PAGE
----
The other thing that happens is that even where there is a low probability of a conviction, the facts often involve admitted conduct by the accused that is, if not criminal, highly dishonorable from a moral standpoint (e.g., denying rape but admittedly taking liberties with someone who was pretty drunk).  In those cases, a commander is sometimes so incensed from a leadership standpoint by the accused’s bad (but possibly not criminal) behavior that he’s not going to cut the accused any slack and will let the accused go through a trial to figure it out.

  30. Lieber says:

    Actually, SPV, a problem is that too many in the military, especially commanders, hold to sexist, archaic, patriarchal values and see our sex assault cases through that lens.

  31. k fischer says:

    John O’Connor, 
    That is an interesting point.  How often do defense attorneys have clients who are completely clean in a SA case?  I would venture to guess rarely.  A lot of times the accused was a part of a train, married, committing fraternization, having drunken or stoned intercourse or fornicating in a one night stand then acting boorish, so the Commander finds it easier to prefer charges and let the 32 officer tell him what to do.  
    As I’ve commented in earlier posts, I heard a commander tell a panel president that the rape case he sent up which resulted in an acquittal was a win-win because at least he didn’t have CNN knocking on his door asking why he didn’t do something about it.  Both this Commander and I truly thought the accused was guilty, but the panel saw it differently.  And, to make your point even more, the facts involved a 36 year old NCO meeting an 18 year-old girl on the internet who was looking for a date for her prom, taking her back to his barracks room where he engaged in consensual intercourse, then went once more into the breach dear friends, which she said was not consensual because he knew she had to be home for her curfew and he admitted in his own handwriting that he “heard her say ‘I really need to go you really need to Stop’ but continued having sex with her until she started crying.”  While he was not a very sympathetic accused, she was not the most sympathetic vic, either.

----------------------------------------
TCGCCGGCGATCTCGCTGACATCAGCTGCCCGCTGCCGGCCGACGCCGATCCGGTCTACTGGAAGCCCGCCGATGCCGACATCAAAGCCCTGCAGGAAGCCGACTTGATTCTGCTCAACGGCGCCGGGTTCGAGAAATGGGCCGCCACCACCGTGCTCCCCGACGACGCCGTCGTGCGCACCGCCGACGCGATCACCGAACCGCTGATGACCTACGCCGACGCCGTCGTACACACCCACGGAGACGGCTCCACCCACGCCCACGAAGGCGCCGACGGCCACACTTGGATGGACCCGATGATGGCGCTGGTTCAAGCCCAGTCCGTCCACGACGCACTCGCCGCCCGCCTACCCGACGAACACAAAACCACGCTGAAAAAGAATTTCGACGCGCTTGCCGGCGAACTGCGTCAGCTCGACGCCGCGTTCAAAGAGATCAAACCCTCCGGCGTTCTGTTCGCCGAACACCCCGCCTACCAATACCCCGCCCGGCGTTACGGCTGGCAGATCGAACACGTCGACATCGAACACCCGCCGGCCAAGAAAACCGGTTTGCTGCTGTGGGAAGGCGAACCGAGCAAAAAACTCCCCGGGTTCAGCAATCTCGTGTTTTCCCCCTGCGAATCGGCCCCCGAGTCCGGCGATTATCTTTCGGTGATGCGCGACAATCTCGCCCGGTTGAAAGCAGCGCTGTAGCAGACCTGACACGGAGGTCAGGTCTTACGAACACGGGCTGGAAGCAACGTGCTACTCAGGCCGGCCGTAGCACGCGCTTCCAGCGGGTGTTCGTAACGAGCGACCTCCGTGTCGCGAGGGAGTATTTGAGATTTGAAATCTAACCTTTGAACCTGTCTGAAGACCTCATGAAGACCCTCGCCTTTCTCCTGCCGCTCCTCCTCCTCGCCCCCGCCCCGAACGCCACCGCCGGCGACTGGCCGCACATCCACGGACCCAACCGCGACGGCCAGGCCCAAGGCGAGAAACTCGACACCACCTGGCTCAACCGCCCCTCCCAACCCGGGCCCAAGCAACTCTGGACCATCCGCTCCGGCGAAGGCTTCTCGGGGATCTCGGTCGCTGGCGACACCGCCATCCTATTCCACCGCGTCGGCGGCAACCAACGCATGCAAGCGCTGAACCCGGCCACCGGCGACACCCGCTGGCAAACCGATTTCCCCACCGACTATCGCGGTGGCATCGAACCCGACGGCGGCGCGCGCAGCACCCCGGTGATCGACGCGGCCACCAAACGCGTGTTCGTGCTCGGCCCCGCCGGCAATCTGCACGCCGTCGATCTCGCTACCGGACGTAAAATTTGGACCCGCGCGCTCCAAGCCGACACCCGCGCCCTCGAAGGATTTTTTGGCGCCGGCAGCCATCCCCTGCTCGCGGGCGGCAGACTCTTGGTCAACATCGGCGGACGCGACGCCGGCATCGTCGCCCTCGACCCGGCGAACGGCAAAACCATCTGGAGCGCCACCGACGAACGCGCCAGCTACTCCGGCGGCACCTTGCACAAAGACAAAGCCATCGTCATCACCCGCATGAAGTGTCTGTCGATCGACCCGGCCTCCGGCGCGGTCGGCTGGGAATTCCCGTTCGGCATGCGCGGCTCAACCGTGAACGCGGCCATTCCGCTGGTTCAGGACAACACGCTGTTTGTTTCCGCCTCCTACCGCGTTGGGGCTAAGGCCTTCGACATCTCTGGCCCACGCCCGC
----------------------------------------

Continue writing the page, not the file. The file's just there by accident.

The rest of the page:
Change the facts to him being a 19 year-old PFC meeting an 18 year-old Senior, taking her to the prom, and having sex at a hotel, then perhaps the case would be different and charges would not have been preferred.

  32. Navy Defense Counsel says:

    Setting aside the ongoing debate on sexaul assault cases, the issue with “COMMANDER” Stimpson’s recent Heritage Foundation post is he is currently a Navy Reserve Military Judge assigned to the Navy-Marine Corps Trial Judiciary.  He still presides over Navy and Marine Corps courts-martial.  The original Heritage post argued arguing that the problem with military justice is the lack of career prosecutors.  The only mention of defense counsel wass he doesn’t think prosecutors should attend training with defense counsel.  This is the same CDR Stimpson that was forced to resign from his DoD Detainee Policy position after comments regarding the provision of legal services to detainees at Guantanamo Bay, Cuba, and that companies should consider firing any law firm that provided pro bono services to alleged terrorists.  See,  The “clarification” was posted after some in the Navy and Marine Corps questioned his objectivity.  The obvious concern is this is another public statement by this military judge expressing a prosecution bias.

  33. Stu Couch says:

    For perhaps the first time reading this blog, I agree with every comment on this thread. We take cases to trial that would never see a grand jury in the Civ Div.  But then again conduct like United States v. Izquierdo (having sex in the barracks while others present) is punished because military justice is a commander’s tool to help maintain good order and discipline. I fear the SASC may deal a heavy blow to a good (but not perfect) military justice system if the proposed UCMJ changes tinker too much with the CA’s authority, all because one class of crimes like sex assaults are difficult to prosecute and defend. 

  34. Bean says: